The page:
The problem is that $9.99 is a totally arbitrary figure. Just because iTunes sells “albums” for $9.99 doesn’t make it the right price for ebooks. And just as hardcovers and paperbacks are priced across a broad spectrum, so shouldn’t ebooks? Yes, ebooks should clearly be priced lower than print, but the notion that ebook revenues are gravy is ridiculous. Over the next five years, ebook revenue is going to make or break a lot of publishers.

  • bowerbird

    paul said:
    > Just because iTunes sells “albums” for $9.99
    > doesn’t make it the right price for ebooks.

    you’re right. $10 is just a round number…

    most e-book publishers find greatest success
    – defined as the most money coming in –
    at the round number of $5.

    when o’reilly raised the iphone-app price for
    “the iphone missing manual” from $5 to $10,
    sales dropped to 25% of what they had been;
    when they put it back at $5, sales rebounded.

    will people pay more for some e-books? sure.

    will we allow the publishing industry to squeeze
    us through every single point on a pricing curve,
    milking all the $20 purchasers first and then all
    the $15 buyers and then all the $10 customers
    and then all the $5 ones at the barrel’s bottom?
    probably not. it’s likely that we’d feel exploited.

    especially when some publishers — mammals –
    seem to do peachy-keen at a lower price-point…

    it’s important to remember, too, that “piracy” is
    always an option, especially once people become
    more fluent with a digital version of their books;
    publishers can be hurt by excessive prices, which
    erode customer willingness to “play by the rules.”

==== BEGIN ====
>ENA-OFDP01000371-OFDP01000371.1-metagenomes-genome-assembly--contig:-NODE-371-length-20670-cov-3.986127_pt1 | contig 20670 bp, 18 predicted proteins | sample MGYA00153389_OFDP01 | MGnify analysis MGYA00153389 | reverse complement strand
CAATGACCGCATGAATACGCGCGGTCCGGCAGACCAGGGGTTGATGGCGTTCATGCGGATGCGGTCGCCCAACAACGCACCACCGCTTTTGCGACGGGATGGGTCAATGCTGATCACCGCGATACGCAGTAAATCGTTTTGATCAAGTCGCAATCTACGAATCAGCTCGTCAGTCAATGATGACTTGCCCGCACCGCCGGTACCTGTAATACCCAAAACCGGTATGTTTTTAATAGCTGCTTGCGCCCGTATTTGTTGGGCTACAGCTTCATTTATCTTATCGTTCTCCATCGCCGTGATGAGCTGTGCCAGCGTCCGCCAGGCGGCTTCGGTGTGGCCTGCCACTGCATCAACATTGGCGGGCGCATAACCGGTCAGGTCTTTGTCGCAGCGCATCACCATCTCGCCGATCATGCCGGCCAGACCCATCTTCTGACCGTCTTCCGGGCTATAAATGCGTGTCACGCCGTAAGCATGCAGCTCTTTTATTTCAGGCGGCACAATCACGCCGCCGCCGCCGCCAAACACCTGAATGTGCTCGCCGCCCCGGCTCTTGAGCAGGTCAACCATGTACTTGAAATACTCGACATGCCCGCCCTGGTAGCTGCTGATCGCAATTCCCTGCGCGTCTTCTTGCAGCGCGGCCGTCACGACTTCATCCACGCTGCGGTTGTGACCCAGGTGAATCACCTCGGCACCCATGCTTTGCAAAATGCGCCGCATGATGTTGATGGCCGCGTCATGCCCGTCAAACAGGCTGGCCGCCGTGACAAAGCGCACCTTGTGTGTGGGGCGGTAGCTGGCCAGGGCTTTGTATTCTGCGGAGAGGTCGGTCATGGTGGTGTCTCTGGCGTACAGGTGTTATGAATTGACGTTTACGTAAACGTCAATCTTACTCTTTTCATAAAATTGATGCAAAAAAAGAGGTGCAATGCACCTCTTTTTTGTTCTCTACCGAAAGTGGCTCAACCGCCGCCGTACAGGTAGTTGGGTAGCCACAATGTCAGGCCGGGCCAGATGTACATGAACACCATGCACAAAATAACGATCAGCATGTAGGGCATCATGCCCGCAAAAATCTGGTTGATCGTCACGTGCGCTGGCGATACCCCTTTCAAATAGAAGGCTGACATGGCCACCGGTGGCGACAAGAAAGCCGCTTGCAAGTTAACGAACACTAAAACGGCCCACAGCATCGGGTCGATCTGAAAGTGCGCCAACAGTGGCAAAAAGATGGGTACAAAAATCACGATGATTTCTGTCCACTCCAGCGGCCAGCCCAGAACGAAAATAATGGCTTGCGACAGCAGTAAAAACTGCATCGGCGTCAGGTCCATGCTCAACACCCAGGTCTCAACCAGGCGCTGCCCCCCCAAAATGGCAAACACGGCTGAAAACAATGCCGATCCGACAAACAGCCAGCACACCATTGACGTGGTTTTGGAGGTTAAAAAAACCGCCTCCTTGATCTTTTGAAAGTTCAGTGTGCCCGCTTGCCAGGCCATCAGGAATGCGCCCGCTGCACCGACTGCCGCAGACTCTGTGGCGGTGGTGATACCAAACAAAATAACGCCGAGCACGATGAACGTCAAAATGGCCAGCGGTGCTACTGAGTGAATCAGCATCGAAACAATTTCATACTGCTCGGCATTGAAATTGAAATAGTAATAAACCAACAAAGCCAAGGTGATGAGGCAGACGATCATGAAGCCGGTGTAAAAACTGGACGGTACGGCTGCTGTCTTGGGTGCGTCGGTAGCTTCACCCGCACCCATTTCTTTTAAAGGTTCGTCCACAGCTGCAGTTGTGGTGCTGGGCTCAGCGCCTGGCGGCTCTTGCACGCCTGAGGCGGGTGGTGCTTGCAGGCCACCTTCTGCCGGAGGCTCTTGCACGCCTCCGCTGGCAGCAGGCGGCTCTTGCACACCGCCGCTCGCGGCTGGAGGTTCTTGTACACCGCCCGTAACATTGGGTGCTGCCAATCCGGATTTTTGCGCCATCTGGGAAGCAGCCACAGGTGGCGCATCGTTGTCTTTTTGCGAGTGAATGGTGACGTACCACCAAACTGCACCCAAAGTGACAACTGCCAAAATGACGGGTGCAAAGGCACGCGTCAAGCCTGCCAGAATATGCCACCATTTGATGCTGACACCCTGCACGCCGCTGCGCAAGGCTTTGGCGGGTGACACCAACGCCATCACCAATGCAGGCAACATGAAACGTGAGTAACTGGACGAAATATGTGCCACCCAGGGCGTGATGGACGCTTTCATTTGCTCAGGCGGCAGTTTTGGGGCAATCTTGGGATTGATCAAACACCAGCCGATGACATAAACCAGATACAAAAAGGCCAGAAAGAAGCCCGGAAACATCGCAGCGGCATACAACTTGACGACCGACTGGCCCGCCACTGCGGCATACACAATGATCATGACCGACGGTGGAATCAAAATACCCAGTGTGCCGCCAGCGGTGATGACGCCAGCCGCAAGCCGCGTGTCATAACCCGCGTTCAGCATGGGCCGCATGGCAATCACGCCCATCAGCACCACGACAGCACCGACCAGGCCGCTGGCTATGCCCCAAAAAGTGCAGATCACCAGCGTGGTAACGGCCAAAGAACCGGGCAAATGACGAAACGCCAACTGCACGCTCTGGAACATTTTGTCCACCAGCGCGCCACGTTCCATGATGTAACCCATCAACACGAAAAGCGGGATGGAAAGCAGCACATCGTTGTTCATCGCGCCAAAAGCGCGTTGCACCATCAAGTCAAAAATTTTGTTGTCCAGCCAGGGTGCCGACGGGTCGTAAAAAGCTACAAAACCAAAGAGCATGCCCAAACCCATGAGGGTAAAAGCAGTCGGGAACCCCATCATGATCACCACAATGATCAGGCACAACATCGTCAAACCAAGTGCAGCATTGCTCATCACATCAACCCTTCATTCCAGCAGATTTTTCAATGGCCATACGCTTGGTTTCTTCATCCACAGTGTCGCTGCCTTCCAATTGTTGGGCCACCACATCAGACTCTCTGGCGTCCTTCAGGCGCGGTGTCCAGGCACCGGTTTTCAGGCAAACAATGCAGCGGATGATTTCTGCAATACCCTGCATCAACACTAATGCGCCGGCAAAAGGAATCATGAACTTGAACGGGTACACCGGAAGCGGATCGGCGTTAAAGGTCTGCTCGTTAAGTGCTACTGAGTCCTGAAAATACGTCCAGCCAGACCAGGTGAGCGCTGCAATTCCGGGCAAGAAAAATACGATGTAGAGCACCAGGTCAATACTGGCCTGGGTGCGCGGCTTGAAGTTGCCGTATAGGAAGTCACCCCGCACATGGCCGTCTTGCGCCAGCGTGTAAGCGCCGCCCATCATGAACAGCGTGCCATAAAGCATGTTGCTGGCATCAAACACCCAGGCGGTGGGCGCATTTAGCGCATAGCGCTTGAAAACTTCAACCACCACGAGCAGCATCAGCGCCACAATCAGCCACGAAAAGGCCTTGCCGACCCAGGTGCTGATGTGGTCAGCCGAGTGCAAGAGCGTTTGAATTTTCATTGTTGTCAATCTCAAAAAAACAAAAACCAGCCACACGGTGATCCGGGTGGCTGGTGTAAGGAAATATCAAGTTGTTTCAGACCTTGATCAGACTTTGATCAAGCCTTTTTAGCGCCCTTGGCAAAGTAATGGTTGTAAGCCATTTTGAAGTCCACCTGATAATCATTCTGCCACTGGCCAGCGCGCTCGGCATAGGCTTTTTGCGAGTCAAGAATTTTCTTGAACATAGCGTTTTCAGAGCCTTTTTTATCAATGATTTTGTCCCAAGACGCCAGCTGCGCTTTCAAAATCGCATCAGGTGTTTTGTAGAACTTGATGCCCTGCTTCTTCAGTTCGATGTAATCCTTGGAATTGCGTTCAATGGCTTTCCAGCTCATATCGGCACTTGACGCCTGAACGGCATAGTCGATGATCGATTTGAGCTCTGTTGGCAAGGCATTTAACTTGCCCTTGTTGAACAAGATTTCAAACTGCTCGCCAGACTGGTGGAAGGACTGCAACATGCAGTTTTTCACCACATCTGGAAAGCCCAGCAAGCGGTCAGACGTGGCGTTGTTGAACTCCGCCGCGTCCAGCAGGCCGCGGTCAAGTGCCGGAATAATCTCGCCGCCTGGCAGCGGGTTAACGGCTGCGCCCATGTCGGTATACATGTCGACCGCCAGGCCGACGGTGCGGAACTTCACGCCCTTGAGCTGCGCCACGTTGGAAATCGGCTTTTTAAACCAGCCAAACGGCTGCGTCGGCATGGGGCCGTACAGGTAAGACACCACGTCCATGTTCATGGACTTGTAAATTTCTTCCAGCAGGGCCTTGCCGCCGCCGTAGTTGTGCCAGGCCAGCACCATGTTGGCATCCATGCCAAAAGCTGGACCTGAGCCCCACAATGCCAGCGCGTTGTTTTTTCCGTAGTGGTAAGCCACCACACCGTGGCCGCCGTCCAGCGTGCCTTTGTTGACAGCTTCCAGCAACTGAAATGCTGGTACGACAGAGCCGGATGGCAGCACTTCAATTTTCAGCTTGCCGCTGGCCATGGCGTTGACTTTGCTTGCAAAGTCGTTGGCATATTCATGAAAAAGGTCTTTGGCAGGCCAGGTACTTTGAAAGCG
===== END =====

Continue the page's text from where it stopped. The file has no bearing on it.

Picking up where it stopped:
frankly, resisting lower prices is dinosaur thinking,
    a product of a mind-set that continues to operate
    on the line of physical-object high-variable-prices.

    once you understand, deep down in your d.n.a.,
    the important fact that digital goods like e-books
    have variable-prices that approach zero, the new
    object becomes to sell as many units as possible,
    and low prices are the best way to attain that goal.
    this is the mind-shift that is so radical that your
    typical traditional corporation will never grok it…

    -bowerbird

  • Lauri

    OK, I’m a former financial exec with a tech publisher. Here’s the deal: the accountants don’t make the call on the price of e-books. Publishing management is trying to make as much money off e-books as possible. At the same time, they see the market as negligible and only eroding hardback sales.

    The thing is, e-books don’t require the massive overhead that print books do. No paper- which is commodity priced and can make or break a publisher if there’s too big a jump. No inventory to finance while it doesn’t sell. No inventory to store and distribute. No shipping. Basically, e-books do away with the biggest costs in publishing. Publishers can even cut out the retailer (and take the retailer’s markup) if they set up their own, attractive, easy-to-use website for downloads.

    So, in theory, a publisher should be able to price a book at the gross margin of a print book (cover price minus paper, printing, distribution, freight, author royalty, etc.) plus the cost of the author royalty and make the same amount on a per unit basis as if they’d sold a print copy. In that case, who cares if it erodes the print sales, the publisher is making the SAME amount.